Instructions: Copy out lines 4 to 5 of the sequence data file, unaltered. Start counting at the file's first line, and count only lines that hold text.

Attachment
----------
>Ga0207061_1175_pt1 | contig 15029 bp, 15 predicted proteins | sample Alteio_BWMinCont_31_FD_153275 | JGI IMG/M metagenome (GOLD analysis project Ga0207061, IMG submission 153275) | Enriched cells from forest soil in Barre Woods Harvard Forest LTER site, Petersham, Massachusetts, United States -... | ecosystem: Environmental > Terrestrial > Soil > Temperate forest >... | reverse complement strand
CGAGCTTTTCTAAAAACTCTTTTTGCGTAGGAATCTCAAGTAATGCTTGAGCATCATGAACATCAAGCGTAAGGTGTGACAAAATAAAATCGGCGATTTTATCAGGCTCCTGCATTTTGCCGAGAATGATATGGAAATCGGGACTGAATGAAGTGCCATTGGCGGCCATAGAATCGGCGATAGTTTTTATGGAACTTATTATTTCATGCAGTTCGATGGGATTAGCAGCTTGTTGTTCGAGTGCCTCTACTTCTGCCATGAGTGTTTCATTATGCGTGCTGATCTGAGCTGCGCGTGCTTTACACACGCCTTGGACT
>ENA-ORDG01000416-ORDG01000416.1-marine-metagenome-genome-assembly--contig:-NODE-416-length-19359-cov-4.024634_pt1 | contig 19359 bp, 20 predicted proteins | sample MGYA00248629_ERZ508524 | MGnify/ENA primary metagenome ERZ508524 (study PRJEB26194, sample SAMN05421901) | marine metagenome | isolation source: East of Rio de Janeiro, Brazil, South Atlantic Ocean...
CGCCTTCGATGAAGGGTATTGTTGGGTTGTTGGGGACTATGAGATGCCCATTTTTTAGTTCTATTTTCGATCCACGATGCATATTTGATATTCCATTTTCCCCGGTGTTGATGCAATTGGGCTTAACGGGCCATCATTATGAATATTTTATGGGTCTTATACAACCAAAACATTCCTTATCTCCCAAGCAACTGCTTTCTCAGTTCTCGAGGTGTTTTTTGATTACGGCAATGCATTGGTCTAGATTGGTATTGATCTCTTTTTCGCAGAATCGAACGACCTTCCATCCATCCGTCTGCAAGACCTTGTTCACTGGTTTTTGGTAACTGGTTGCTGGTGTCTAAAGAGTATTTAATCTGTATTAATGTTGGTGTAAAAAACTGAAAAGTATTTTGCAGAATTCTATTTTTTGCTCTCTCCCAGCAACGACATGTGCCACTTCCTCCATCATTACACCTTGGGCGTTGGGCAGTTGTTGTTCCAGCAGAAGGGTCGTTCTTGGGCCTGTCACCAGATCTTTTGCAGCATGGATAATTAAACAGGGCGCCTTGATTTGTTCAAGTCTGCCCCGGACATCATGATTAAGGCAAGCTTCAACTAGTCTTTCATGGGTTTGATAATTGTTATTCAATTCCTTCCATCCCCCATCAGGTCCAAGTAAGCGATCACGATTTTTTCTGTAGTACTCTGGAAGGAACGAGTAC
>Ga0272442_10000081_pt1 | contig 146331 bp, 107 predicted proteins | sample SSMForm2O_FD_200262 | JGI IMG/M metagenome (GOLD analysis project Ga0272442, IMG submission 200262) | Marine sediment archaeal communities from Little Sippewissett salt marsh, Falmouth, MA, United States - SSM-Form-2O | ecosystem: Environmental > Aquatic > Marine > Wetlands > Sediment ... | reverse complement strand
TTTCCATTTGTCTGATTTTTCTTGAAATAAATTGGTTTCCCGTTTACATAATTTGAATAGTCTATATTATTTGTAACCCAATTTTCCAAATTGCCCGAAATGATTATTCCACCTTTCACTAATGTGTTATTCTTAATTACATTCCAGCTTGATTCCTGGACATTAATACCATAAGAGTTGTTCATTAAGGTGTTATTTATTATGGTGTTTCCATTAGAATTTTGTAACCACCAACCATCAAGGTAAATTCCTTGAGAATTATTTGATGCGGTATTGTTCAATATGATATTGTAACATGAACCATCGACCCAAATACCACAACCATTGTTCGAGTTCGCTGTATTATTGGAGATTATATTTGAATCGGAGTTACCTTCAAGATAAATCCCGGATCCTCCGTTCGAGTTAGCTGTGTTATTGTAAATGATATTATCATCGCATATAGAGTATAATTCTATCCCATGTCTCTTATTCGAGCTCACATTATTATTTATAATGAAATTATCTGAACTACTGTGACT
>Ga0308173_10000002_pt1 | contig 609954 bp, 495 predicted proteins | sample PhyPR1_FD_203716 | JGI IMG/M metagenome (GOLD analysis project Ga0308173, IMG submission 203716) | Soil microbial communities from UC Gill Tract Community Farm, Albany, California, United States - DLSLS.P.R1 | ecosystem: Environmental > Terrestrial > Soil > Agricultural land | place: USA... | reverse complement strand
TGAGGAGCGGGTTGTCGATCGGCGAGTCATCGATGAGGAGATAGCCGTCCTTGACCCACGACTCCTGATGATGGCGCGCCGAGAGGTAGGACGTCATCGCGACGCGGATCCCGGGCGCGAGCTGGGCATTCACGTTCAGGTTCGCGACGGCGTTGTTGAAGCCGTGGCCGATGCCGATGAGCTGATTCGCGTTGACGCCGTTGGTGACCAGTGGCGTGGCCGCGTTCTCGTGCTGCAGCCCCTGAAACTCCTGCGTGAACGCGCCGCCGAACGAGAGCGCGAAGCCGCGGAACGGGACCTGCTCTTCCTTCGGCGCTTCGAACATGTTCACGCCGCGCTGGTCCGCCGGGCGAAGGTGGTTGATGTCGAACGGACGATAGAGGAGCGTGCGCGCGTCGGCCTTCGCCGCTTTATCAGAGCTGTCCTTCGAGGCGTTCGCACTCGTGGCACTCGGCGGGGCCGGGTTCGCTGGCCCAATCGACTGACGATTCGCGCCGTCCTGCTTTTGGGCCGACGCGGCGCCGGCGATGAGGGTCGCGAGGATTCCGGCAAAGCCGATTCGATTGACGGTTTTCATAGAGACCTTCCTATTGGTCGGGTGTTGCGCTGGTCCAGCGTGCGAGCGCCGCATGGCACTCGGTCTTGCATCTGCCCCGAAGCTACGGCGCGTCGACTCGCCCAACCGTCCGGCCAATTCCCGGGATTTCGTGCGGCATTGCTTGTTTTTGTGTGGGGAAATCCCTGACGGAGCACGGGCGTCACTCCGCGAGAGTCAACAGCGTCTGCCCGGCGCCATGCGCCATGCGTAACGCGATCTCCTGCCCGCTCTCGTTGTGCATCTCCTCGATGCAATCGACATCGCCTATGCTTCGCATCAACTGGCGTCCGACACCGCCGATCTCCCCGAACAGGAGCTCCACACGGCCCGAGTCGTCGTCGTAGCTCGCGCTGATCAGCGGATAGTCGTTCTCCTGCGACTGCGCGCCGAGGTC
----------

CGCCTTCGATGAAGGGTATTGTTGGGTTGTTGGGGACTATGAGATGCCCATTTTTTAGTTCTATTTTCGATCCACGATGCATATTTGATATTCCATTTTCCCCGGTGTTGATGCAATTGGGCTTAACGGGCCATCATTATGAATATTTTATGGGTCTTATACAACCAAAACATTCCTTATCTCCCAAGCAACTGCTTTCTCAGTTCTCGAGGTGTTTTTTGATTACGGCAATGCATTGGTCTAGATTGGTATTGATCTCTTTTTCGCAGAATCGAACGACCTTCCATCCATCCGTCTGCAAGACCTTGTTCACTGGTTTTTGGTAACTGGTTGCTGGTGTCTAAAGAGTATTTAATCTGTATTAATGTTGGTGTAAAAAACTGAAAAGTATTTTGCAGAATTCTATTTTTTGCTCTCTCCCAGCAACGACATGTGCCACTTCCTCCATCATTACACCTTGGGCGTTGGGCAGTTGTTGTTCCAGCAGAAGGGTCGTTCTTGGGCCTGTCACCAGATCTTTTGCAGCATGGATAATTAAACAGGGCGCCTTGATTTGTTCAAGTCTGCCCCGGACATCATGATTAAGGCAAGCTTCAACTAGTCTTTCATGGGTTTGATAATTGTTATTCAATTCCTTCCATCCCCCATCAGGTCCAAGTAAGCGATCACGATTTTTTCTGTAGTACTCTGGAAGGAACGAGTAC
>Ga0272442_10000081_pt1 | contig 146331 bp, 107 predicted proteins | sample SSMForm2O_FD_200262 | JGI IMG/M metagenome (GOLD analysis project Ga0272442, IMG submission 200262) | Marine sediment archaeal communities from Little Sippewissett salt marsh, Falmouth, MA, United States - SSM-Form-2O | ecosystem: Environmental > Aquatic > Marine > Wetlands > Sediment ... | reverse complement strand